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The diversity seen in Nepal is astounding for a country occupying an area of only 147,181 square kilometers. Nepal has at least 193 languages, mostly of Tibeto-Burman or Indo-Aryan heritage.
While the Nepalese people are extremely united, they also provide a wide range of cultural and culinary options. This variety holds true when it comes to Nepalese languages. When it comes to Nepalese languages, the 2011 census revealed that 123 languages are spoken as mother tongues in Nepal. This accounts for the country's diverse cultures. All 123 languages spoken in Nepal are living languages, emphasizing the country's cultural variety. Nepali is the predominant language of the country, spoken by 44.6% of the total population. Coming in second at 11.7%, is the Maithili language, which is a very ancient language that has managed to retain its worth and uniqueness. Aside from these two primary languages, Nepal has a number of additional prominent languages spoken by distinct ethnic groups. Twelve of the languages have been identified as having a larger percentage of speakers in Nepal. The remaining languages are spoken by fewer than 1% of the population, and several of them have been designated endangered.
Nepali in Devanagari script is the federal level's official working language. The constitution allows provinces to select one or more official languages in addition to Nepali. According to the Nepal Language Commission, Maithili and Limbu should be recognized as official languages in Province No. 1; Maithili, Bhojpuri, and Bajjika in Province No. 2; Tamang and Nepal Bhasa in Bagmati Province; Magar and Gurung in Gandaki Province; Tharu and Awadhi in Lumbini Province; Nepali (Khas BhasaKarnali )'s dialect and Magar in Karnali Province; Dotyali and Tharu in Sudurpaschim Province.
Many of Nepal's minor languages are becoming increasingly endangered. Try learning a few phrases in a local language the next time you're in Nepal–it's a little approach to assist raise awareness of Nepal's linguistic variety.
Historically, the Kathmandu Valley and adjacent areas spoke Newar rather than Nepali. From the 14th to the 18th centuries, Newar was the official language of the Kingdom of Nepal, but it was supplanted by Nepali when the Gorkha rulers took power in the 18th century. Today, there are over a million Newar speakers. The language is known as the 'Nepal language' in Nepal, however, it is absolutely unrelated to Nepali: Newar belongs to the Tibeto-Burman family, whereas Nepali is Indo-Aryan. Greet your Newar friends by saying Jwa-ja-la-paa and pressing your hands together.
Trekking through the Sagarmatha National Park in the Solu-Khumbu District will take you through the traditional Sherpa heartland. Sherpa is not a professional title, but rather a cultural group with its own language that is connected to other Tibetan dialects. The Solu-Khumbu Sherpas are not to be confused with the Helambu Sherpas (also known as Yolmo), who dwell in the Helambu Valley and speak a separate Tibetan dialect. Tashi Dele, like with many Tibetan language groups, is the standard greeting.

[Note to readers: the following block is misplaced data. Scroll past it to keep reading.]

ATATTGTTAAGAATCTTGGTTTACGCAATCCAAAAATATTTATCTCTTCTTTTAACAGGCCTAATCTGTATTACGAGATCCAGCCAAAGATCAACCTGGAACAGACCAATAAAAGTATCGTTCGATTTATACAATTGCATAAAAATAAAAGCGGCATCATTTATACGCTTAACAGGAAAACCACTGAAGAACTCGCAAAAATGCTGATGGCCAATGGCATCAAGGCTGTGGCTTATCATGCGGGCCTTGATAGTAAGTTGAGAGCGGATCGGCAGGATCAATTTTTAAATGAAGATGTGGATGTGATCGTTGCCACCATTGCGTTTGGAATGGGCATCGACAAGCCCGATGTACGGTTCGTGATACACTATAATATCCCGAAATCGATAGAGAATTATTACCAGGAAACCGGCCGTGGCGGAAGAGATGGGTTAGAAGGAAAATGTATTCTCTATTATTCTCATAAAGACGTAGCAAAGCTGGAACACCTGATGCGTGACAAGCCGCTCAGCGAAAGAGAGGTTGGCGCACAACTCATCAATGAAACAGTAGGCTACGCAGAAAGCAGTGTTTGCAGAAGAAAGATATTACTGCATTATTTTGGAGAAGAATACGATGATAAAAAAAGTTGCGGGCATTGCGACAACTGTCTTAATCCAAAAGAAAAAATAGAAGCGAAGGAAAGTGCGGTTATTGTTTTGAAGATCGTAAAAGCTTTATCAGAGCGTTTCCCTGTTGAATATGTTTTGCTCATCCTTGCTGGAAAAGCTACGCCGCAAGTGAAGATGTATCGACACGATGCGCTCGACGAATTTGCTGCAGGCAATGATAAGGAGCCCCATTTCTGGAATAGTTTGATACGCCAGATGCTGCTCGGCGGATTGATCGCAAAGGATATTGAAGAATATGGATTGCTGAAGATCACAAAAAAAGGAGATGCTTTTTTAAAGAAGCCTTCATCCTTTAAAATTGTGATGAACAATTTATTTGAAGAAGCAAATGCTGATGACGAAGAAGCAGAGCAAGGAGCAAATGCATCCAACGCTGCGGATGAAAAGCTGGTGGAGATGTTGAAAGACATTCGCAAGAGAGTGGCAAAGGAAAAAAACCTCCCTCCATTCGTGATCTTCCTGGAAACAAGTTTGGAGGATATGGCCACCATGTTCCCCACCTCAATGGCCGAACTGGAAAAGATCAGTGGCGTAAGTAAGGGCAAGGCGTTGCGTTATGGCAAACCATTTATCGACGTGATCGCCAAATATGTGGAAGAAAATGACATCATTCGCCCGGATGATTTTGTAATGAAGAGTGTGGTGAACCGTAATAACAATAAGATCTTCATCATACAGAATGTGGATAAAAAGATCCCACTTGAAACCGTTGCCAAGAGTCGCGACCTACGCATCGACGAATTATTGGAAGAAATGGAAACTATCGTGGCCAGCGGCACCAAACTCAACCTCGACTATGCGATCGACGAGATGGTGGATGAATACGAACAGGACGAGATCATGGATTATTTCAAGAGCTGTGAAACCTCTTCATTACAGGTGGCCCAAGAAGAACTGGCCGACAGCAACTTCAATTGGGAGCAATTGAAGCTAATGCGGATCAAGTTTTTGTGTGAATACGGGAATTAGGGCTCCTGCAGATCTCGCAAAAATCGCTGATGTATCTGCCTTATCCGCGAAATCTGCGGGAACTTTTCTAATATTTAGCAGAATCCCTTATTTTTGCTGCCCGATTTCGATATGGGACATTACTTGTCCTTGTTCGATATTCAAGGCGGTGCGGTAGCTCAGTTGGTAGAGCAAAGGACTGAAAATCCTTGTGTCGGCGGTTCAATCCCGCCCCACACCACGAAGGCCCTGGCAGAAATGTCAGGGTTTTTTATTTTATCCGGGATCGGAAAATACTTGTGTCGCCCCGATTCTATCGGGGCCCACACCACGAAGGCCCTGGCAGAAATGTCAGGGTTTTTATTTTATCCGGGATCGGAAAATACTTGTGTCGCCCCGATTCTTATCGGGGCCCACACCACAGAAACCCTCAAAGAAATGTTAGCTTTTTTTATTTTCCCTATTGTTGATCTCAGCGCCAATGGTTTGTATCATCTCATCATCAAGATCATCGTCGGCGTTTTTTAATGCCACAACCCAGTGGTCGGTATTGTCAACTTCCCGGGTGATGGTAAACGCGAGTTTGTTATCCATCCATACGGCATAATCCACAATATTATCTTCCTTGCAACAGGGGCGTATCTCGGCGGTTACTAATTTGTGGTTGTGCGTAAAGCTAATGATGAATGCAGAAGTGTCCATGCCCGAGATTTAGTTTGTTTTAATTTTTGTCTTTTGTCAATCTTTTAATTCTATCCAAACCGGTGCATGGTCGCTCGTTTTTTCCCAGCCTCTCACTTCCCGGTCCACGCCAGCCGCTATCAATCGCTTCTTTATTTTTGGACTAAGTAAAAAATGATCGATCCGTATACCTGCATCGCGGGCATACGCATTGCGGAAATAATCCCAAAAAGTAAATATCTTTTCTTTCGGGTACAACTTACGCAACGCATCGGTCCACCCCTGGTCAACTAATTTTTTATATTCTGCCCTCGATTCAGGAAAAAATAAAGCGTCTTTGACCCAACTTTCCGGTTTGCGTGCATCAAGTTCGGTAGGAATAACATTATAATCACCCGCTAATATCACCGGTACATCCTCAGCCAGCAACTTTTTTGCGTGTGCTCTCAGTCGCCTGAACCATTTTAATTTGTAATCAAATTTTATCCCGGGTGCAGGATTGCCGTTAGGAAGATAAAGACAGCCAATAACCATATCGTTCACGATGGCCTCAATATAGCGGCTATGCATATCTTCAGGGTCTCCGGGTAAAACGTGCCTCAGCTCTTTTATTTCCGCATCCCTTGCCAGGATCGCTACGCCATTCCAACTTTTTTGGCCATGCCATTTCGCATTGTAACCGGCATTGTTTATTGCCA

Tamang speakers may be found in Nepal's central hills. Tamang, which is actually a collection of dialects rather than a distinct language, is spoken by almost 1.5 million people. Some of these dialects are related to Spanish and Portuguese in their differences. Tamang is a member of the Tibeto-Burman group, which diverged from the Tibetan group before the 7th century. Tamang is connected to Gurung, which you may encounter while climbing in the Annapurna region.
Tharu is the most widely spoken language in the Terai area, and it is also spoken in other parts of India. Many Tharu dialects are spoken by over two million people. The dialect spoken around the Chitwan National Park is referred to as 'Chitwan Tharu.' It is an Indo-Aryan language, although the Tharu languages' place in the family is unclear following centuries of commerce and migration to this bountiful agricultural zone.
Nepali is the primary language of nearly half of the country's inhabitants, making it the most prevalent native speech. It is also the language of instruction in practically all schools (although a little language called English is also becoming popular). Many Nepali terms will be familiar to anyone who has studied Hindi or another language in that family. Even if you're a first-time visitor, you'll soon be greeting locals with a namaste.
The majority of the languages are only found in oral form. The Language Commission reports that fifteen scripts are now in use in Nepal.
Nepal was never conquered by English, and English was not recognized as an official language by the Constitution, but English has already become a fairly popular language in Nepal. Globalization and neoliberalism are the two main elements working in this anger. When Nepal opened its doors to outsiders in 1950, the influx of tourists, trade, research, development, religion, and education spread rapidly. With the introduction of foreigners, their language (mainly English) and culture began to influence, especially in big cities like Kathmandu and Pokhara. With the development of the tourism industry, even illiterate people now speak English.
English is now the main language of business and education. So yes, English is spoken in a large population of Nepal, mainly in urban areas.